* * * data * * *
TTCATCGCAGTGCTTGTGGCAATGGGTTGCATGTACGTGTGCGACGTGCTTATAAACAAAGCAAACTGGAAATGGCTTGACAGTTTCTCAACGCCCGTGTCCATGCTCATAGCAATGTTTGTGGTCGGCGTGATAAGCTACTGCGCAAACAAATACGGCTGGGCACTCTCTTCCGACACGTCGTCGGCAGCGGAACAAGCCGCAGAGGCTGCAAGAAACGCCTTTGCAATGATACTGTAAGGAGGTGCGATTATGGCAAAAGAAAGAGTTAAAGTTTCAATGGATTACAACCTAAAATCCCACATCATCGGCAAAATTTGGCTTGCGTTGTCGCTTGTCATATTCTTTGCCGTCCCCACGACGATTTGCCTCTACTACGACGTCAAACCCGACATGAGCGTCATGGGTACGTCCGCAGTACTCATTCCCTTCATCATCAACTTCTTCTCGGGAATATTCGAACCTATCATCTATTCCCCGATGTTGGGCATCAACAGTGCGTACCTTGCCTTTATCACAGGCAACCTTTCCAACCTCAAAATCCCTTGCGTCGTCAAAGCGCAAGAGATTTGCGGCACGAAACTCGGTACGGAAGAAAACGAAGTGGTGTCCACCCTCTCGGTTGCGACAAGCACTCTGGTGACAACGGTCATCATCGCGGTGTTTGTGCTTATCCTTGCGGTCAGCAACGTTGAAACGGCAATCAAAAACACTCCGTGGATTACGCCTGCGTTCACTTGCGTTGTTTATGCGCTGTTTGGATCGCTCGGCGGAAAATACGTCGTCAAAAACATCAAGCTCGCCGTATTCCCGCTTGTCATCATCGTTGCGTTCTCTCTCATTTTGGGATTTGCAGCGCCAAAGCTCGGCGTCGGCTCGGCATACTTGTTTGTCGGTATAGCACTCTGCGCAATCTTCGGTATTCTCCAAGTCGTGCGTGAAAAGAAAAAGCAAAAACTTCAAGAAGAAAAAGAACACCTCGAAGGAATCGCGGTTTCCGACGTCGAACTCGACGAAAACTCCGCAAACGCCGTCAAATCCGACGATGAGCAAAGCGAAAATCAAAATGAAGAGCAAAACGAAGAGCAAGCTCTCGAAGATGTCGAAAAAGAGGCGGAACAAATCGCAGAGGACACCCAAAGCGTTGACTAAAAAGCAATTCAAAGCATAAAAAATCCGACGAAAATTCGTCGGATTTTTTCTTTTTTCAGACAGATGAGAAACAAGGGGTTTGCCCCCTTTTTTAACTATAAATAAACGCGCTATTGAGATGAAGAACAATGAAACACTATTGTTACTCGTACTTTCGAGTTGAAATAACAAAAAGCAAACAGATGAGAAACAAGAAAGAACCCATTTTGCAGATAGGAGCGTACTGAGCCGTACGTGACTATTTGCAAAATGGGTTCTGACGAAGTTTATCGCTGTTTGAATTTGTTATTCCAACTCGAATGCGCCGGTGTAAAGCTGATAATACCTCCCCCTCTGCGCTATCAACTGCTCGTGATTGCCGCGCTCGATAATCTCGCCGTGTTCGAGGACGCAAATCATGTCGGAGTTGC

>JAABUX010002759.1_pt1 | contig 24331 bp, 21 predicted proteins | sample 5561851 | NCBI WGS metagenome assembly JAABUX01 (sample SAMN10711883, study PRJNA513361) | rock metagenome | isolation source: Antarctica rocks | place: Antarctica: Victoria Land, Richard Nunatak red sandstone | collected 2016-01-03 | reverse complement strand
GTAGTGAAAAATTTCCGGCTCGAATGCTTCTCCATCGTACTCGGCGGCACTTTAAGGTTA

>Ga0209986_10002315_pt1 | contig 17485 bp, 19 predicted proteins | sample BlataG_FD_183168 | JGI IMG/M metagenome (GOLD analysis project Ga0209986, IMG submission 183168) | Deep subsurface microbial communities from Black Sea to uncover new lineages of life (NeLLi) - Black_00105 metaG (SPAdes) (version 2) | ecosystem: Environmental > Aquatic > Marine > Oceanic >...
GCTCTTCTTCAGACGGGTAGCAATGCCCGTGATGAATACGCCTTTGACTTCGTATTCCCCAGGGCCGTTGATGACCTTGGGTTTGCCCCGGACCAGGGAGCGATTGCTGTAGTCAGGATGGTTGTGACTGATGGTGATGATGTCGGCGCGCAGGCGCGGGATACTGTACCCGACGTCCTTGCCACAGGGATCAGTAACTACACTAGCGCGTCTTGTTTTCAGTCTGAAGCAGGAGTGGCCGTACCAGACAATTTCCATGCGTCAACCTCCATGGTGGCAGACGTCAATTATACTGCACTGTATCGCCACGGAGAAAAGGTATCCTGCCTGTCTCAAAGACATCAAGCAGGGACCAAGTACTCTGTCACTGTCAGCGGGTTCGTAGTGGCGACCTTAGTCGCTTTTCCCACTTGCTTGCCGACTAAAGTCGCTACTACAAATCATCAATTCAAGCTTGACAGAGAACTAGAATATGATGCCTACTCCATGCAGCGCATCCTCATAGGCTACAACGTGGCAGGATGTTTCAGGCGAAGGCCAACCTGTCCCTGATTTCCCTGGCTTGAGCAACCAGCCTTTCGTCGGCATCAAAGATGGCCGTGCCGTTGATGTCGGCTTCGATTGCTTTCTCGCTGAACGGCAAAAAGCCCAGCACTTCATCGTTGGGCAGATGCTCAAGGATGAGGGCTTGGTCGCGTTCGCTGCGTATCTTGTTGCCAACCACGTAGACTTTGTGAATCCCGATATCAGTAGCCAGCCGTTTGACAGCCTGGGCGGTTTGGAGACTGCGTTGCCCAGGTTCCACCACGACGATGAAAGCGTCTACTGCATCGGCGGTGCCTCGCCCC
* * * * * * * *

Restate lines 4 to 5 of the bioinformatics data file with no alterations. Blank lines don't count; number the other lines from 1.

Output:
>Ga0209986_10002315_pt1 | contig 17485 bp, 19 predicted proteins | sample BlataG_FD_183168 | JGI IMG/M metagenome (GOLD analysis project Ga0209986, IMG submission 183168) | Deep subsurface microbial communities from Black Sea to uncover new lineages of life (NeLLi) - Black_00105 metaG (SPAdes) (version 2) | ecosystem: Environmental > Aquatic > Marine > Oceanic >...
GCTCTTCTTCAGACGGGTAGCAATGCCCGTGATGAATACGCCTTTGACTTCGTATTCCCCAGGGCCGTTGATGACCTTGGGTTTGCCCCGGACCAGGGAGCGATTGCTGTAGTCAGGATGGTTGTGACTGATGGTGATGATGTCGGCGCGCAGGCGCGGGATACTGTACCCGACGTCCTTGCCACAGGGATCAGTAACTACACTAGCGCGTCTTGTTTTCAGTCTGAAGCAGGAGTGGCCGTACCAGACAATTTCCATGCGTCAACCTCCATGGTGGCAGACGTCAATTATACTGCACTGTATCGCCACGGAGAAAAGGTATCCTGCCTGTCTCAAAGACATCAAGCAGGGACCAAGTACTCTGTCACTGTCAGCGGGTTCGTAGTGGCGACCTTAGTCGCTTTTCCCACTTGCTTGCCGACTAAAGTCGCTACTACAAATCATCAATTCAAGCTTGACAGAGAACTAGAATATGATGCCTACTCCATGCAGCGCATCCTCATAGGCTACAACGTGGCAGGATGTTTCAGGCGAAGGCCAACCTGTCCCTGATTTCCCTGGCTTGAGCAACCAGCCTTTCGTCGGCATCAAAGATGGCCGTGCCGTTGATGTCGGCTTCGATTGCTTTCTCGCTGAACGGCAAAAAGCCCAGCACTTCATCGTTGGGCAGATGCTCAAGGATGAGGGCTTGGTCGCGTTCGCTGCGTATCTTGTTGCCAACCACGTAGACTTTGTGAATCCCGATATCAGTAGCCAGCCGTTTGACAGCCTGGGCGGTTTGGAGACTGCGTTGCCCAGGTTCCACCACGACGATGAAAGCGTCTACTGCATCGGCGGTGCCTCGCCCC